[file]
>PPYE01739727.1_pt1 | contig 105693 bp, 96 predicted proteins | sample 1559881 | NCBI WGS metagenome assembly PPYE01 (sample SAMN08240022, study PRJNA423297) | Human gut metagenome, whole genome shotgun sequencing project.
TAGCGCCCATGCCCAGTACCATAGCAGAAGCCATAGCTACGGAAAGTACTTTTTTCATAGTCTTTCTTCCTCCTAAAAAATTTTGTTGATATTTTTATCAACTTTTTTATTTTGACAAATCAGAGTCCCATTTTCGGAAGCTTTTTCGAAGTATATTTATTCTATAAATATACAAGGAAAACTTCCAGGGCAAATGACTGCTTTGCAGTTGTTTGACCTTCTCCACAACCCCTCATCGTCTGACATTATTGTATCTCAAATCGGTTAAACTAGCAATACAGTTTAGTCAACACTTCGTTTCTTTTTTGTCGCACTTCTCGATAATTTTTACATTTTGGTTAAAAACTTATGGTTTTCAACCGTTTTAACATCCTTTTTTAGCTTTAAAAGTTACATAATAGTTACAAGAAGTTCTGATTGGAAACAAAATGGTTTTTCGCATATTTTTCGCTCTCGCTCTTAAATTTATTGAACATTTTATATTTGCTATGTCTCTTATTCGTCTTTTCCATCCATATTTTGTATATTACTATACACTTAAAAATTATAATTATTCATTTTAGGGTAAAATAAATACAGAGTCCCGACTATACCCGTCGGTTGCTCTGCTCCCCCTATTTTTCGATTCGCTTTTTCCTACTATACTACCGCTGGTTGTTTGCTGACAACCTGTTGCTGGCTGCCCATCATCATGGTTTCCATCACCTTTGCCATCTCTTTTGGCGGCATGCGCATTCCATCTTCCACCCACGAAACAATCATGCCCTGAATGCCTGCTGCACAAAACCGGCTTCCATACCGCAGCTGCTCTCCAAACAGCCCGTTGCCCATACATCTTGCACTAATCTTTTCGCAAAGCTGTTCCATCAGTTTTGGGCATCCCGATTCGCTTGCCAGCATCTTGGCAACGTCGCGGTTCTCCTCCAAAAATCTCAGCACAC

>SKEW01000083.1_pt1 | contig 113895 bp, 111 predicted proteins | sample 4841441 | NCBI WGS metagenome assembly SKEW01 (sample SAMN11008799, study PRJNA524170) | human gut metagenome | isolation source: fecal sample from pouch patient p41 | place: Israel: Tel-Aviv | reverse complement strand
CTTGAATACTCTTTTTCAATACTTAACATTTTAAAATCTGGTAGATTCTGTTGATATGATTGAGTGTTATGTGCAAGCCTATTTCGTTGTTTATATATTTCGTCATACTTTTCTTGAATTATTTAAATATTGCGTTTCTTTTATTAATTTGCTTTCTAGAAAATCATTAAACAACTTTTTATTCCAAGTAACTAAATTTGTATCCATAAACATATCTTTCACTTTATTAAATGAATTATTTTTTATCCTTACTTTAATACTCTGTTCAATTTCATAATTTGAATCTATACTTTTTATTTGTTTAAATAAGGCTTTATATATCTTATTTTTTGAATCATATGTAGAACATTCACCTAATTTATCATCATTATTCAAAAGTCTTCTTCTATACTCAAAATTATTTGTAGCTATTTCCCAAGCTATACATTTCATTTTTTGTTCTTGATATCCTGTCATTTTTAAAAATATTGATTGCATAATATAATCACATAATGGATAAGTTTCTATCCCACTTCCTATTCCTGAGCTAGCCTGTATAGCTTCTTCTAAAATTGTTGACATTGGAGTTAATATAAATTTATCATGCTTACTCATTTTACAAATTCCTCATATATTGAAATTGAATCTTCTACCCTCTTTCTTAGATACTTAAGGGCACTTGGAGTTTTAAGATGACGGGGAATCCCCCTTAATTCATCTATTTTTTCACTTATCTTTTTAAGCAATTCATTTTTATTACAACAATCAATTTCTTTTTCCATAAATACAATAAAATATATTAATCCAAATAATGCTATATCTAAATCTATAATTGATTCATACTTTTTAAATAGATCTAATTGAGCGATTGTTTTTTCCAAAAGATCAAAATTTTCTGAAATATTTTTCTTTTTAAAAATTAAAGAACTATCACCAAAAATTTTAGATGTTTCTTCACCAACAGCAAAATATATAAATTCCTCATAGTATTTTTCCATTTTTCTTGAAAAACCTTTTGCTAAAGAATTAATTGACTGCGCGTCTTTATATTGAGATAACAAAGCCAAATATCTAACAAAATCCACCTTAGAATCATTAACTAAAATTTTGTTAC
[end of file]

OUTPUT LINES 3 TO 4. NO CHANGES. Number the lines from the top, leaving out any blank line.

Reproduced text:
>SKEW01000083.1_pt1 | contig 113895 bp, 111 predicted proteins | sample 4841441 | NCBI WGS metagenome assembly SKEW01 (sample SAMN11008799, study PRJNA524170) | human gut metagenome | isolation source: fecal sample from pouch patient p41 | place: Israel: Tel-Aviv | reverse complement strand
CTTGAATACTCTTTTTCAATACTTAACATTTTAAAATCTGGTAGATTCTGTTGATATGATTGAGTGTTATGTGCAAGCCTATTTCGTTGTTTATATATTTCGTCATACTTTTCTTGAATTATTTAAATATTGCGTTTCTTTTATTAATTTGCTTTCTAGAAAATCATTAAACAACTTTTTATTCCAAGTAACTAAATTTGTATCCATAAACATATCTTTCACTTTATTAAATGAATTATTTTTTATCCTTACTTTAATACTCTGTTCAATTTCATAATTTGAATCTATACTTTTTATTTGTTTAAATAAGGCTTTATATATCTTATTTTTTGAATCATATGTAGAACATTCACCTAATTTATCATCATTATTCAAAAGTCTTCTTCTATACTCAAAATTATTTGTAGCTATTTCCCAAGCTATACATTTCATTTTTTGTTCTTGATATCCTGTCATTTTTAAAAATATTGATTGCATAATATAATCACATAATGGATAAGTTTCTATCCCACTTCCTATTCCTGAGCTAGCCTGTATAGCTTCTTCTAAAATTGTTGACATTGGAGTTAATATAAATTTATCATGCTTACTCATTTTACAAATTCCTCATATATTGAAATTGAATCTTCTACCCTCTTTCTTAGATACTTAAGGGCACTTGGAGTTTTAAGATGACGGGGAATCCCCCTTAATTCATCTATTTTTTCACTTATCTTTTTAAGCAATTCATTTTTATTACAACAATCAATTTCTTTTTCCATAAATACAATAAAATATATTAATCCAAATAATGCTATATCTAAATCTATAATTGATTCATACTTTTTAAATAGATCTAATTGAGCGATTGTTTTTTCCAAAAGATCAAAATTTTCTGAAATATTTTTCTTTTTAAAAATTAAAGAACTATCACCAAAAATTTTAGATGTTTCTTCACCAACAGCAAAATATATAAATTCCTCATAGTATTTTTCCATTTTTCTTGAAAAACCTTTTGCTAAAGAATTAATTGACTGCGCGTCTTTATATTGAGATAACAAAGCCAAATATCTAACAAAATCCACCTTAGAATCATTAACTAAAATTTTGTTAC